Among The Clouds


Success brought a need for more locomotives—although the first ones proved stout enough. Little Peppersass served until 1878, when she was deemed worn out and was retired. Like Peppersass , the early engines had vertical boilers. In 1872, Marsh patented a new design with a horizontal boiler (tilted, however, to keep it level on the grades), four cylinders, and two driving spur gears. Subsequent engines, most of them still in service, embodied these features. To be sure, they have been drastically rebuilt over the years and hardly have an original rivet left, but on the three-and-a-half-mile run to the summit they are still performing a task equivalent to lifting an eighteen-ton block of granite thirty-seven hundred feet in the air in seventy minutes.

Peppersass became, in retirement, the cog railway’s best-known engine. In 1893 she joined other antique locomotives at the Chicago World’s Columbian Exposition, was later exhibited in St. Louis, and finally—and somewhat mysteriously—was taken into custody by the Baltimore & Ohio Railroad for more than twenty years. Her reappearance at a Baltimore & Ohio “Fair of the Iron Horse” inspired a New Hampshire clergyman to work for her return to the cog railway. He was successful, and old Peppersass surprised the men at the Boston & Maine Railroad’s Concord shops by passing the required boiler tests with ease despite her great age and her hand-headed conical boiler rivets.

Back at the Base Station, she was gingerly tested and, once an accumulation of nuts and cherry stones stored by squirrels was removed from her boiler, proved as adept as ever at climbing the mountain. But her spryness proved her undoing. To mark her return, the cog railway invited civic dignitaries, hotel executives, and the press to an all-out celebration on July 20, 1929. Peppersass climbed the mountain behind six special trains; aboard her were an engineer, a fireman, two photographers, the engineer’s son, and, for a short distance, a Boston & Maine official. On the way down, just above Jacob’s Ladder, the steepest part of the road, Peppersass broke a tooth on a gear, leaped out of mesh with the cograil, and began to run away. (Unlike the other cog railway engines, which have two driving gears, the little antique had only one.) The engineer ordered all hands to jump to safety; all did, except a photographer named Daniel Rossiter, who stayed aboard and fell to his death at the foot of Jacob’s Ladder. Peppersass also tumbled from the track; she was subsequently reassembled and, shining in brass, red, and green, glitters on permanent display at the Base Station.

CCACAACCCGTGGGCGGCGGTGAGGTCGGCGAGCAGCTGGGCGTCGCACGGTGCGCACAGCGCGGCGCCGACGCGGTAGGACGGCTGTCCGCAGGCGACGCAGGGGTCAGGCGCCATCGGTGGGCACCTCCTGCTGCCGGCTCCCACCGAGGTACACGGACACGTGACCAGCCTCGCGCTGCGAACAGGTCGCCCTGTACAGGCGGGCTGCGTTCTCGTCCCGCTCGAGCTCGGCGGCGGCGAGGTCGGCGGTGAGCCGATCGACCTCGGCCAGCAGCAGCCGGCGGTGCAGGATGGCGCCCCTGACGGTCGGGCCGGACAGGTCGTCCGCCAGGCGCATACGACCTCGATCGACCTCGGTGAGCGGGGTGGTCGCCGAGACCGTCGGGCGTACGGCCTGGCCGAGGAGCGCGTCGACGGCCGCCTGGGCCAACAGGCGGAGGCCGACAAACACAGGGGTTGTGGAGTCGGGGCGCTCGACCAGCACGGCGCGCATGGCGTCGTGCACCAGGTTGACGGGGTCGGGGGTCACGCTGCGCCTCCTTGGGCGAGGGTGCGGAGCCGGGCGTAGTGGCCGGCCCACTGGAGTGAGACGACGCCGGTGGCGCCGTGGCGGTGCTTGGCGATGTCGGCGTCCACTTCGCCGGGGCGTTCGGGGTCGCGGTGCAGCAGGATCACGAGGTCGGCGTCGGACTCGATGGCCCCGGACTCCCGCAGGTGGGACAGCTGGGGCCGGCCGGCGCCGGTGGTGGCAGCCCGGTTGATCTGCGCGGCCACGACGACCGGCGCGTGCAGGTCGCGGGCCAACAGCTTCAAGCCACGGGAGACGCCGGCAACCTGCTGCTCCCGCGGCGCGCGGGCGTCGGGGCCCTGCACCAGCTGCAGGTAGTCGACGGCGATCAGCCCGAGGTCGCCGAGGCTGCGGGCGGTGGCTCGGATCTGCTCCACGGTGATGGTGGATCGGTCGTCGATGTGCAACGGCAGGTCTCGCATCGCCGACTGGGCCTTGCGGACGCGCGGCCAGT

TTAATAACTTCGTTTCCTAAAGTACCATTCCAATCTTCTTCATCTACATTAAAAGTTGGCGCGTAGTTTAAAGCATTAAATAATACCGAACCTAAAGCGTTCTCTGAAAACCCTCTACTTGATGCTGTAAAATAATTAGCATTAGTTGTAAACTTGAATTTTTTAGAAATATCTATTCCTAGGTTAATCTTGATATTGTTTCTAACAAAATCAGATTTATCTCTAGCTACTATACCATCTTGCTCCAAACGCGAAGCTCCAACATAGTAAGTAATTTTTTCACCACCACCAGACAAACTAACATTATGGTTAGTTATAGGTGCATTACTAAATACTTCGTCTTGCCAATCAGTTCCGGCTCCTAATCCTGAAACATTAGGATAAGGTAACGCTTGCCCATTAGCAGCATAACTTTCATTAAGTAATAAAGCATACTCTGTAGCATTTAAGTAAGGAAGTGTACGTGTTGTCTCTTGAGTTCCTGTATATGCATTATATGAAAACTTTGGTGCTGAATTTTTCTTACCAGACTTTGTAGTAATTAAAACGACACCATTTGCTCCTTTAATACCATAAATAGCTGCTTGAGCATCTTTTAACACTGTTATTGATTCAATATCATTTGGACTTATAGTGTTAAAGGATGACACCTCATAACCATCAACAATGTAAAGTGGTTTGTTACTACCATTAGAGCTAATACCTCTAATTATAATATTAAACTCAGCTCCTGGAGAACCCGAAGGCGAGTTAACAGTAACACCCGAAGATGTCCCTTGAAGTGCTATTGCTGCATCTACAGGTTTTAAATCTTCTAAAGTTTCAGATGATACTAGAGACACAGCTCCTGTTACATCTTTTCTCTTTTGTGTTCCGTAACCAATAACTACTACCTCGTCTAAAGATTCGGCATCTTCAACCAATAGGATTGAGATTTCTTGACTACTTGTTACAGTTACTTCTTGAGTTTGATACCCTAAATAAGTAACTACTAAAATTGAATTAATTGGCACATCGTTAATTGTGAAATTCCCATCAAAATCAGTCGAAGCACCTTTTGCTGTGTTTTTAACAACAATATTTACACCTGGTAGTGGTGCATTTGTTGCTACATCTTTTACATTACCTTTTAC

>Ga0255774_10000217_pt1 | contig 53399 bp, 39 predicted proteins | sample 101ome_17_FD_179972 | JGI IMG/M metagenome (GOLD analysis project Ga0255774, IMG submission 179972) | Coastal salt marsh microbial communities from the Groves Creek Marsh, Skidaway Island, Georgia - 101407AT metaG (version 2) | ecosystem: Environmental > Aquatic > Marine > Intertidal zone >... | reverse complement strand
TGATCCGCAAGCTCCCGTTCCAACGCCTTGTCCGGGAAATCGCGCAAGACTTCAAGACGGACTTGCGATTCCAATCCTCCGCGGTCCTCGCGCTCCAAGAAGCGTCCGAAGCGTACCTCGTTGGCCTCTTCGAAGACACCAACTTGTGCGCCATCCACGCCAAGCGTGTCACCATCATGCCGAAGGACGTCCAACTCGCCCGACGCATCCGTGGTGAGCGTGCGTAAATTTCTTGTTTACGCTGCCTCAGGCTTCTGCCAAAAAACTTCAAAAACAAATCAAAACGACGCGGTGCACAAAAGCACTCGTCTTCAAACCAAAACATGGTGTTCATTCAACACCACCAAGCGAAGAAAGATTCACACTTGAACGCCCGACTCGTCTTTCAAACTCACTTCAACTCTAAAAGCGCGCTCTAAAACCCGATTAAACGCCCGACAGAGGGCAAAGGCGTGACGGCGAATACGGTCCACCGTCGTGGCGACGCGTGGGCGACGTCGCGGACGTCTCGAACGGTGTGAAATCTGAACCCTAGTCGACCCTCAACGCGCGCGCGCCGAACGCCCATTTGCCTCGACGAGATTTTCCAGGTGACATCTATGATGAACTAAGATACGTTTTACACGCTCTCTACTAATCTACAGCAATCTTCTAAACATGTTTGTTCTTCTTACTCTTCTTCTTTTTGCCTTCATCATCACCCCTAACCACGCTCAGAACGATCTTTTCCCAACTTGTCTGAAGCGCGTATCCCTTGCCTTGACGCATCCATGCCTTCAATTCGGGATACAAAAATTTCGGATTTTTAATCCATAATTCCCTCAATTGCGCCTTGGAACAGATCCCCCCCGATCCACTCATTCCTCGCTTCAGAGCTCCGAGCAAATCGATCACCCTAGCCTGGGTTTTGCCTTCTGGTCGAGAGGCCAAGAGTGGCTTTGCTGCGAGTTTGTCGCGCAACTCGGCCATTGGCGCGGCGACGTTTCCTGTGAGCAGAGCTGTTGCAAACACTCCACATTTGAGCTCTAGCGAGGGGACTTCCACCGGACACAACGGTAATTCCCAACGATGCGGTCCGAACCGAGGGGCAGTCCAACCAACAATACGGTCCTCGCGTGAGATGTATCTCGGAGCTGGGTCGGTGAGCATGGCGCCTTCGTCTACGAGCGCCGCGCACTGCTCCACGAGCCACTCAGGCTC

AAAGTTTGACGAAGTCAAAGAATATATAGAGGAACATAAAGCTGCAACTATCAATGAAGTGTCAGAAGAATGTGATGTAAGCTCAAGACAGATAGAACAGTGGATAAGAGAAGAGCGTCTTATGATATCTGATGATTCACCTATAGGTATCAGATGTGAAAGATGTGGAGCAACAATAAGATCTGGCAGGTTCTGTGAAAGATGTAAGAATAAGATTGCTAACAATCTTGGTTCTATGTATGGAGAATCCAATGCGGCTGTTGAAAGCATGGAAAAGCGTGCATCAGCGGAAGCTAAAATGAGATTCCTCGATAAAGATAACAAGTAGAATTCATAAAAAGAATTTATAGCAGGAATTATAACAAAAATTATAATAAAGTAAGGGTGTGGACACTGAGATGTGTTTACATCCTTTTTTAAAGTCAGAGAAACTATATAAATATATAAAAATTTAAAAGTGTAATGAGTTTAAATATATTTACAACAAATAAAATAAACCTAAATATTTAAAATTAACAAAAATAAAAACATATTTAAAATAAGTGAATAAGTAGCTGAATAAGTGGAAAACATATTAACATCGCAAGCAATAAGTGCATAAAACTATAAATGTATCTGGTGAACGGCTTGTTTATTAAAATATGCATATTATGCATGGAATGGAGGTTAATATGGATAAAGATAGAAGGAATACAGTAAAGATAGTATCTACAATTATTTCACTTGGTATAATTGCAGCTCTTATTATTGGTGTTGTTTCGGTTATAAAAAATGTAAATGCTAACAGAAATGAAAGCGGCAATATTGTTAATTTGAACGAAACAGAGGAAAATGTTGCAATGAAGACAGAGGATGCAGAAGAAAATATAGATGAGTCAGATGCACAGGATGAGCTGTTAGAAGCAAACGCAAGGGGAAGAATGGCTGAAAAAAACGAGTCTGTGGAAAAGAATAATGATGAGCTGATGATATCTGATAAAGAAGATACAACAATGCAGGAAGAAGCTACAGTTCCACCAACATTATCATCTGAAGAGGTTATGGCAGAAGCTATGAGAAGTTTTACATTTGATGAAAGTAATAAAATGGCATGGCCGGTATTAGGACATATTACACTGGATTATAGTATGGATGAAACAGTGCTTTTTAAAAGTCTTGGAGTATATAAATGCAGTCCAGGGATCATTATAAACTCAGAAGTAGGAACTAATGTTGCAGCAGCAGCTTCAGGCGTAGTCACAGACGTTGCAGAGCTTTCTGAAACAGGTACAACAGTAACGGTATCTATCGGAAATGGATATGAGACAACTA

Until 1930 the cog railway remained a protégé of the Boston & Maine; it made up for its lack of profit by helping to lure vacationers to the White Mountains. But despite their close relationship, the Boston & Maine and the cog railway were not especially compatible. The summer-only line burdened its parent with heavy maintenance and operation costs (it takes a ton of coal and 1,000 gallons of water to lift a train from base to summit) and further offended the Boston & Maine by its winter hibernation and laborious spring revival. The relationship became especially strained during the Depression. For railroads, it was a particularly disastrous period, since in addition to the over-all business decline they suffered increasing and largely irreplaceable losses of freight and passenger business to autos, trucks, and buses. By 1931, the Boston & Maine had abandoned its branch from Fabyan to the Base Station, and decided to dispose of the cog railway itself.

An offer was first made to sell the line to owners of neighboring hotels. They declined, but one of them, Colonel William A. Barren of Crawford House, suggested the course that ultimately saved the railway. “What you need,” he said to a Boston & Maine executive, “is a circus promoter; a man who can run the road, increase services, stir up new business, publicize the railway to get more people interested in taking the trip up Mount Washington.” The Boston & Maine found a man so eminently suited for the task that the survival of the cog railway without him cannot be imagined.

At first glance, Colonel Henry N. Teague seemed a somewhat unlikely candidate for the ownership and presidency of an unprofitable part-time railway. He had dropped $1,000,000 in Florida land speculations in the 1920’s and, conceivably, would have had difficulty finding the price of a round trip on the cog railway. A native of Maine, he was a graduate of Dartmouth College and one of the first graduates of its Amos Tuck School of Administration and Finance. His colonelcy was honorary; he’d been a private in the Spanish-American War.

Pressed to buy the cog railway, Colonel Teague not surprisingly pleaded poverty. The Boston & Maine then airily presented him with the cog railway and a mortgage for $100,000. When the Colonel pointed out that he lacked cash to operate the line, the Boston & Maine put $10,000 in the bank for him. In return for an IOU of epic proportions in the midst of the worst depression in American history, Henry N. Teague had acquired an unprofitable mountain railway with train sheds full of more or less viable antiques.